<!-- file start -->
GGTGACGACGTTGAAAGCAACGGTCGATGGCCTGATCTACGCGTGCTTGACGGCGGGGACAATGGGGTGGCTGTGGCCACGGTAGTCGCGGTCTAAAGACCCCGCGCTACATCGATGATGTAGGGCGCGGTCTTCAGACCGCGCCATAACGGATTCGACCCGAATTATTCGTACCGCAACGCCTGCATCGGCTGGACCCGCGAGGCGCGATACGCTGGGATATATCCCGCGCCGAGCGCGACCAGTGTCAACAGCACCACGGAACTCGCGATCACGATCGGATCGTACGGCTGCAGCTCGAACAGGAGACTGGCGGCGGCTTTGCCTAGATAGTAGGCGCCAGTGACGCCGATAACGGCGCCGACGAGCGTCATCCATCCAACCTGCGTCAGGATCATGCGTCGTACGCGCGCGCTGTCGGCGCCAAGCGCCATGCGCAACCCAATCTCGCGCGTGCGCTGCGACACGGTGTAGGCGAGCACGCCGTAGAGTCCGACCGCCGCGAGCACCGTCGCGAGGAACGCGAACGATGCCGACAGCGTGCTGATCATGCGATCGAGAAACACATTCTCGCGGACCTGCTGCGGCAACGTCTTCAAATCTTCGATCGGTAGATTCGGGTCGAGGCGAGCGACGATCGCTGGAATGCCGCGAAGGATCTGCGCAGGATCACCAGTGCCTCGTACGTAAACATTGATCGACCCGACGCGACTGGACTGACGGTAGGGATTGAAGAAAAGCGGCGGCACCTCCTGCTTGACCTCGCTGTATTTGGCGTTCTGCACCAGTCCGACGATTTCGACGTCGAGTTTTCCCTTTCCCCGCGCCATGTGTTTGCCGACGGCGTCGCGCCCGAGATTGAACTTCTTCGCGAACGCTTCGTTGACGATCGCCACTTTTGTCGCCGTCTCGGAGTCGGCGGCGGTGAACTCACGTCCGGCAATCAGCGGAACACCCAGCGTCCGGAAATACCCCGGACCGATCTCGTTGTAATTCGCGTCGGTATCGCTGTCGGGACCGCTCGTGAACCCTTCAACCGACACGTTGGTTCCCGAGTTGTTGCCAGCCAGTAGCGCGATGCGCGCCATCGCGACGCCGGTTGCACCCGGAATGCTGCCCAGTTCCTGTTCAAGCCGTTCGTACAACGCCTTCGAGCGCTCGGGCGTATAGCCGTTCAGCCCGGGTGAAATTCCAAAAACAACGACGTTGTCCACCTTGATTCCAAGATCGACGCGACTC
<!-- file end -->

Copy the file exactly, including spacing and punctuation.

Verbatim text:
GGTGACGACGTTGAAAGCAACGGTCGATGGCCTGATCTACGCGTGCTTGACGGCGGGGACAATGGGGTGGCTGTGGCCACGGTAGTCGCGGTCTAAAGACCCCGCGCTACATCGATGATGTAGGGCGCGGTCTTCAGACCGCGCCATAACGGATTCGACCCGAATTATTCGTACCGCAACGCCTGCATCGGCTGGACCCGCGAGGCGCGATACGCTGGGATATATCCCGCGCCGAGCGCGACCAGTGTCAACAGCACCACGGAACTCGCGATCACGATCGGATCGTACGGCTGCAGCTCGAACAGGAGACTGGCGGCGGCTTTGCCTAGATAGTAGGCGCCAGTGACGCCGATAACGGCGCCGACGAGCGTCATCCATCCAACCTGCGTCAGGATCATGCGTCGTACGCGCGCGCTGTCGGCGCCAAGCGCCATGCGCAACCCAATCTCGCGCGTGCGCTGCGACACGGTGTAGGCGAGCACGCCGTAGAGTCCGACCGCCGCGAGCACCGTCGCGAGGAACGCGAACGATGCCGACAGCGTGCTGATCATGCGATCGAGAAACACATTCTCGCGGACCTGCTGCGGCAACGTCTTCAAATCTTCGATCGGTAGATTCGGGTCGAGGCGAGCGACGATCGCTGGAATGCCGCGAAGGATCTGCGCAGGATCACCAGTGCCTCGTACGTAAACATTGATCGACCCGACGCGACTGGACTGACGGTAGGGATTGAAGAAAAGCGGCGGCACCTCCTGCTTGACCTCGCTGTATTTGGCGTTCTGCACCAGTCCGACGATTTCGACGTCGAGTTTTCCCTTTCCCCGCGCCATGTGTTTGCCGACGGCGTCGCGCCCGAGATTGAACTTCTTCGCGAACGCTTCGTTGACGATCGCCACTTTTGTCGCCGTCTCGGAGTCGGCGGCGGTGAACTCACGTCCGGCAATCAGCGGAACACCCAGCGTCCGGAAATACCCCGGACCGATCTCGTTGTAATTCGCGTCGGTATCGCTGTCGGGACCGCTCGTGAACCCTTCAACCGACACGTTGGTTCCCGAGTTGTTGCCAGCCAGTAGCGCGATGCGCGCCATCGCGACGCCGGTTGCACCCGGAATGCTGCCCAGTTCCTGTTCAAGCCGTTCGTACAACGCCTTCGAGCGCTCGGGCGTATAGCCGTTCAGCCCGGGTGAAATTCCAAAAACAACGACGTTGTCCACCTTGATTCCAAGATCGACGCGACTC